Anonymous

What Are The Common Weaknesses In Payroll Internal Control System?

1 Answers

Connor Sephton Profile
Connor Sephton answered
The most common weaknesses in payroll internal control systems can be put into four categories: Risks, impact, mitigation and monitoring. Each of these categories has a number of weaknesses that need to be considered when organizing a payroll process. Knowing how to address these problems can help reduce the chances of loss over time.

• Risks - Risks within the payroll internal control system include a number of financial reporting problems. These problems can be recognized as understatements of the payroll and employee benefit related reliabilities or as misclassifications of labor costs. Operational inefficiency may occur if there are phantom or terminated employees still existing on the payroll. Any violations of the federal and state wage and hour laws can compromise regulatory compliance.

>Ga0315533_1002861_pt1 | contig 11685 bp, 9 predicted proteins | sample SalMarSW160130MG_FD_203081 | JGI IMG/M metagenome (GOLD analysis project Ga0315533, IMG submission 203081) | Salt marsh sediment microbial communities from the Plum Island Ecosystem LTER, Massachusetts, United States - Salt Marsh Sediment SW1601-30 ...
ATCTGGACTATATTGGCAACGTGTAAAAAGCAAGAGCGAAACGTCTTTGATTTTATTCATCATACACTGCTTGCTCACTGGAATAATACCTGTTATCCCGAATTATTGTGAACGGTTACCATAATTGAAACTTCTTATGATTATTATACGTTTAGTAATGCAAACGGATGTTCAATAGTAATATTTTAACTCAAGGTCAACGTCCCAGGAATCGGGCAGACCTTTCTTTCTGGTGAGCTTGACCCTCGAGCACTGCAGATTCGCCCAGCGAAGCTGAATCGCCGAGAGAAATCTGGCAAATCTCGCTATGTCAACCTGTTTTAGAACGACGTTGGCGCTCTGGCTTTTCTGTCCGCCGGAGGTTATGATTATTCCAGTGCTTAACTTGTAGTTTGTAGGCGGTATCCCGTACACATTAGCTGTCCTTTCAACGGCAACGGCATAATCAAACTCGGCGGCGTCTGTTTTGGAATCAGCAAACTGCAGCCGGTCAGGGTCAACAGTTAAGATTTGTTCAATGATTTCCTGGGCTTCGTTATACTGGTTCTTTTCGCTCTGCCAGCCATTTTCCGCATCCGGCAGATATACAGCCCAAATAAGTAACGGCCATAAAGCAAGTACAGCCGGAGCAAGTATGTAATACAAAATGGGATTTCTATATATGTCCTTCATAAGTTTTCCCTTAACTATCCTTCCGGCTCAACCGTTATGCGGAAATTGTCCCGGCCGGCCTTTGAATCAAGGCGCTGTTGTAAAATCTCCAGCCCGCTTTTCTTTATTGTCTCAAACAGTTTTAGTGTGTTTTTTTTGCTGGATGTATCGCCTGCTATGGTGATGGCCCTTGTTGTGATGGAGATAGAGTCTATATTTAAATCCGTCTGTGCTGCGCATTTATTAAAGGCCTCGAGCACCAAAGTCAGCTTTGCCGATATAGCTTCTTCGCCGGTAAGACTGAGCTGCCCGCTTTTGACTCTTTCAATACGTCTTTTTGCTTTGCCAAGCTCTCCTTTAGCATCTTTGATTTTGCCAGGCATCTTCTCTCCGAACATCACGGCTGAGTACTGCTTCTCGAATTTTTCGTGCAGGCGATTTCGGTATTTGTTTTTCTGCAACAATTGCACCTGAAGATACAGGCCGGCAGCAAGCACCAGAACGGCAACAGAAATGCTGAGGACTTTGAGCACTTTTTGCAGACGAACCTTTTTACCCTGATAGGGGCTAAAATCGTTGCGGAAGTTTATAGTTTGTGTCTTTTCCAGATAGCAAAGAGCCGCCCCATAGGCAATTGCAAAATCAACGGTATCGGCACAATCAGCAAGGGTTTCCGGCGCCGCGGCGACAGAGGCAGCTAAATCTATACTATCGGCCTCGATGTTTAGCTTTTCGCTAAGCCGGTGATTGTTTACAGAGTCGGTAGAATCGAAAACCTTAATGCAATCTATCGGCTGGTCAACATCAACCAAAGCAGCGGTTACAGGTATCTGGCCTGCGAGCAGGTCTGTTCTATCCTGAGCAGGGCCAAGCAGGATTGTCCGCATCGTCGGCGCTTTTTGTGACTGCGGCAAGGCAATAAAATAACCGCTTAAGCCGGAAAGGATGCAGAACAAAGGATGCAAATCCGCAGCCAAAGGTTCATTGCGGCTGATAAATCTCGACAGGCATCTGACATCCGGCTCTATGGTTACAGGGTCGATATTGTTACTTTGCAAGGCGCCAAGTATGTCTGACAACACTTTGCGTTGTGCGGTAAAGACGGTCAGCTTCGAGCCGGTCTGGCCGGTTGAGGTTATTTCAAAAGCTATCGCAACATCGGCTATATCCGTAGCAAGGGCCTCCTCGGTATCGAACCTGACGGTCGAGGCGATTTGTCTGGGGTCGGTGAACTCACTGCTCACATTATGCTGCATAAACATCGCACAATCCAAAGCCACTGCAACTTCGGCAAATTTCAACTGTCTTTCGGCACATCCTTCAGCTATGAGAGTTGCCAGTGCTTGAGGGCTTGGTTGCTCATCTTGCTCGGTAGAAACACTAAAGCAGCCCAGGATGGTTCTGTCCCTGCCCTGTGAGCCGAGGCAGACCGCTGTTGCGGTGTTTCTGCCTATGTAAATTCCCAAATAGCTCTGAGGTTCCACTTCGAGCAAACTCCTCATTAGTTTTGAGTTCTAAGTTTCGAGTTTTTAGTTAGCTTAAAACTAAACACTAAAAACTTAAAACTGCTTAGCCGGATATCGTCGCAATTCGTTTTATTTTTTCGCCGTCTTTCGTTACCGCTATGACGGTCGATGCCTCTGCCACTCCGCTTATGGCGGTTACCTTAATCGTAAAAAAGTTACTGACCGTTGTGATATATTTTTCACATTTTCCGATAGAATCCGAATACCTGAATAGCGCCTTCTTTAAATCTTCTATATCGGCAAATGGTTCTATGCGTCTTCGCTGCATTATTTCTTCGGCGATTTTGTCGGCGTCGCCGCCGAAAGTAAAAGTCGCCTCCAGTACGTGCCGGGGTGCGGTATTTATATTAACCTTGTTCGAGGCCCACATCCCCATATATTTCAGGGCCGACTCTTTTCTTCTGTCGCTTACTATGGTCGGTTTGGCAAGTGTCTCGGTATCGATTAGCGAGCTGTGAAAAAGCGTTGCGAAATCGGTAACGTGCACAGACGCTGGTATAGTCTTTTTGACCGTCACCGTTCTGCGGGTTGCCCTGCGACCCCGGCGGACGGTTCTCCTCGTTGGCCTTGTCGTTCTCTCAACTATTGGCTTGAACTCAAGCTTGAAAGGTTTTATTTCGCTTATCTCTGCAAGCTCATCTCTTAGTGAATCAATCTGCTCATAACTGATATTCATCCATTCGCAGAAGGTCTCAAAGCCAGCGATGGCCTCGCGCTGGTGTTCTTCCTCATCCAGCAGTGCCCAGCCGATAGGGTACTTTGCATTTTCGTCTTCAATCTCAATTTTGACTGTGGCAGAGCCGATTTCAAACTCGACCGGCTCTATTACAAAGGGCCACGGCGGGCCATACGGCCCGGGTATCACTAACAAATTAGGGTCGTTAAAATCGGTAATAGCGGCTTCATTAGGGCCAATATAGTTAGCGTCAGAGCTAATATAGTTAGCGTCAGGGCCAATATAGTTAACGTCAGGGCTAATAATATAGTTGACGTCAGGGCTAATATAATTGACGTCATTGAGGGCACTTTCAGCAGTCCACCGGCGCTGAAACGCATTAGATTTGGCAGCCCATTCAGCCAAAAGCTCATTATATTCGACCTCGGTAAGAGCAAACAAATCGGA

• Impact - The problems of financial, reputation and legal impacts on payroll systems will vary depending on their size, timing and nature. In order to address these impacts properly it is necessary to really understand them. Financial reporting errors may result in poor management decisions that, in turn, can negatively affect stakeholders and investors. Again, payments to phantom employees can have a negative impact on liquidity and increase tax burdens.
• Mitigation - When implementing payroll control systems, businesses need to be very careful that the benefits do not outweigh the cost. Classification problems can be identified by reviewing employee labor classifications between direct and indirect costs, while appropriate management and supervisor training can help increase regulatory compliance. If segregation of duties is not cost effective, companies may need to carry out a higher level management review where they consider the approval of pay rates, job changes and terminations.
• Monitoring - without monitoring the design and effectiveness of payroll controls over time, it is possible for any internal control system to become ineffective. This is because of the changes that occur in the personnel and business process over time through inappropriate management.

Answer Question

Anonymous